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Jason Webb

Real-time artifact web app and NFC prototype for LACMA

April 2023

As the world has transitioned to social distancing and contactless interactions these past few years, many museums have been thinking about ways for visitors to safely interact with artifacts at their museums. LACMA is no exception, so they approached Bluecadet (where I worked as a Senior Developer) with an idea for one way this could work and asked us to build a prototype so they could test it out on site.

The overall vision was for visitors to be able to find out more about artifacts through a web app on their mobile device and a personalized NFC tag that they can swipe at special, custom NFC reader stations throughout the museum. Each time a visitor swipes their tag at an NFC reader station, their web app session updates in real-time to show them more information about the artifact associated with that station.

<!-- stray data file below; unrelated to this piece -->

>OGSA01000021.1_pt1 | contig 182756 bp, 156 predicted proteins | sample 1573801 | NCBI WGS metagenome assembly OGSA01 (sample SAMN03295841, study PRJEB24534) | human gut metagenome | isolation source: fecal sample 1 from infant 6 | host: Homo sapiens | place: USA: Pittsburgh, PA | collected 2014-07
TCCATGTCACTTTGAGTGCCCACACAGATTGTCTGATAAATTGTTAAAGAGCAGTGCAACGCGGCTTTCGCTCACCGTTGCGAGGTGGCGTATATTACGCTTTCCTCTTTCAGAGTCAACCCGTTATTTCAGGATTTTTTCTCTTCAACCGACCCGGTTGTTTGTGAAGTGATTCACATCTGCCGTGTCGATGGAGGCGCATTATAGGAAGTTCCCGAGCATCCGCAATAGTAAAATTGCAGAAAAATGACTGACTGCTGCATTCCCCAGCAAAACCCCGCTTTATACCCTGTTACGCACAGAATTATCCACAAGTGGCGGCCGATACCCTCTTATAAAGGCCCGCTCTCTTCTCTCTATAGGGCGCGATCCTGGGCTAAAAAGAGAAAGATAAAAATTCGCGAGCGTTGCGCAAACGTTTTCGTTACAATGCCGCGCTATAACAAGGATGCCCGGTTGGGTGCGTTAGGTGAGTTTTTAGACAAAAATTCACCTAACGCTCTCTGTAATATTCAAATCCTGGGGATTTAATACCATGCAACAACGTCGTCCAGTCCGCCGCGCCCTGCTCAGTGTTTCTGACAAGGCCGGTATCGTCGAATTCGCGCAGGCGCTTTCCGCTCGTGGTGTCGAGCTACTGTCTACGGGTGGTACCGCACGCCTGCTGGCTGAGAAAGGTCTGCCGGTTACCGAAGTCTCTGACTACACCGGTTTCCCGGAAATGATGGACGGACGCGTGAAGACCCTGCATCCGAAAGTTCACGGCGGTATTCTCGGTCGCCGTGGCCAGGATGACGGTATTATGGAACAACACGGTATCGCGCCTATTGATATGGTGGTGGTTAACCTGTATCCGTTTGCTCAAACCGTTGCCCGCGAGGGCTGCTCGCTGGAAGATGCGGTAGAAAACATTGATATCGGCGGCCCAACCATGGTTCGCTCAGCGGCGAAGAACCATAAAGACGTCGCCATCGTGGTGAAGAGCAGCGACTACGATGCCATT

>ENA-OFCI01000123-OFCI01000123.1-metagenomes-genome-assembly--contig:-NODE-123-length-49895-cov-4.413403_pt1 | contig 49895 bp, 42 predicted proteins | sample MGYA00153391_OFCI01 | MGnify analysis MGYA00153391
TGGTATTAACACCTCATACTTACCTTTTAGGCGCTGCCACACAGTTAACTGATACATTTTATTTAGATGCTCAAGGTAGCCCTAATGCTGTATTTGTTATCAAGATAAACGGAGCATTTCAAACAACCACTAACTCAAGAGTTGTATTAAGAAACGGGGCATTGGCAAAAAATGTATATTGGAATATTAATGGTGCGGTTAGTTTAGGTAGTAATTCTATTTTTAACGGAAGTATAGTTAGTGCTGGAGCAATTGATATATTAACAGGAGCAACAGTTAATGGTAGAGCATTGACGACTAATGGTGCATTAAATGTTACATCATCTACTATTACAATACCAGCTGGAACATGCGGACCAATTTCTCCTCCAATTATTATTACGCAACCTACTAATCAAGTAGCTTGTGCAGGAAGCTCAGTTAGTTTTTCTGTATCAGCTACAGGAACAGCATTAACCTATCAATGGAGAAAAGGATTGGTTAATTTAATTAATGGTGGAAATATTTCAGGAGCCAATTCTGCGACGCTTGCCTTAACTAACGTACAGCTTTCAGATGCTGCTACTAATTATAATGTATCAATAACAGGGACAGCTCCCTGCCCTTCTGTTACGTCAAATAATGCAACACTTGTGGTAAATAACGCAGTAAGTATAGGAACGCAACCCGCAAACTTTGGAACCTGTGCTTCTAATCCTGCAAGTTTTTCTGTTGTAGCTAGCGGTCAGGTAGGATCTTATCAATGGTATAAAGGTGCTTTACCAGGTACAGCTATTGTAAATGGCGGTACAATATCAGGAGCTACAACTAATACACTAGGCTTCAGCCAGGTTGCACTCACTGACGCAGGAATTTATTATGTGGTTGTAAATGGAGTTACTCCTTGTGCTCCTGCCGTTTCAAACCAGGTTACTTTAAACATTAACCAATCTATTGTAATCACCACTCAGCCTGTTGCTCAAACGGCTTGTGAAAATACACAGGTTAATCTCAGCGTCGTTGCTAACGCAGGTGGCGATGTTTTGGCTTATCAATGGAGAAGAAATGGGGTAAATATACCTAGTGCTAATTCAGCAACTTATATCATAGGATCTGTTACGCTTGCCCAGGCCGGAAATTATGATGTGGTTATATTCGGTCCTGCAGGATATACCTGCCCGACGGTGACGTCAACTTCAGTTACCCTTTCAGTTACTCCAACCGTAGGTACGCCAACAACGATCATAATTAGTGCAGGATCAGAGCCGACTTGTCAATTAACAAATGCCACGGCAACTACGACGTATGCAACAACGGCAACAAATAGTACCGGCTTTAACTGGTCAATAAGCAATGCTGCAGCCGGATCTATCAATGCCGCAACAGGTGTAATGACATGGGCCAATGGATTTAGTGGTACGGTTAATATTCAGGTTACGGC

Web app

Visitors access the web app through a QR code containing a unique URL associated with the specific NFC tag they are holding. If they can’t (or don’t want to) scan the QR code, they can also type the URL into their browser manually. When the app loads, it starts a WebSocket connection with Sanity so it can receive new content in real-time when the visitors NFC tag is swiped somewhere. Within seconds of swiping a tag a station, the visitor will see new content on their device.

The web app was built with Next.js and deployed to Netlify. Using Next’s API routes feature, we were able to seamlessly spin up an external-facing API that the NFC reader station hardware could send data to each time an NFC tag is swiped.

One of these API routes receives swipe “notifications” from the NFC stations and adds the event to session data stored in Sanity. Since the web app is also connected to Sanity, it observes these events in real-time and automatically displays relevant content to the visitor.

NFC reader station hardware

Each reader station consists of an Adafruit Metro ESP32-S2 with a PN532 NFC reader shield. When the PN532 shield detects an NFC tag, the Metro board sends data about the tag and itself to the API using the museum’s wifi network, triggering a content update to whichever user session is currently open for that tag.

NFC tags come in many shapes and sizes, so we ordered a variety for LACMA to experiment with. Some are cheap (under $1), some are disposable (like stickers), and some can even be worn as fashion accessories, like wristbands and rings.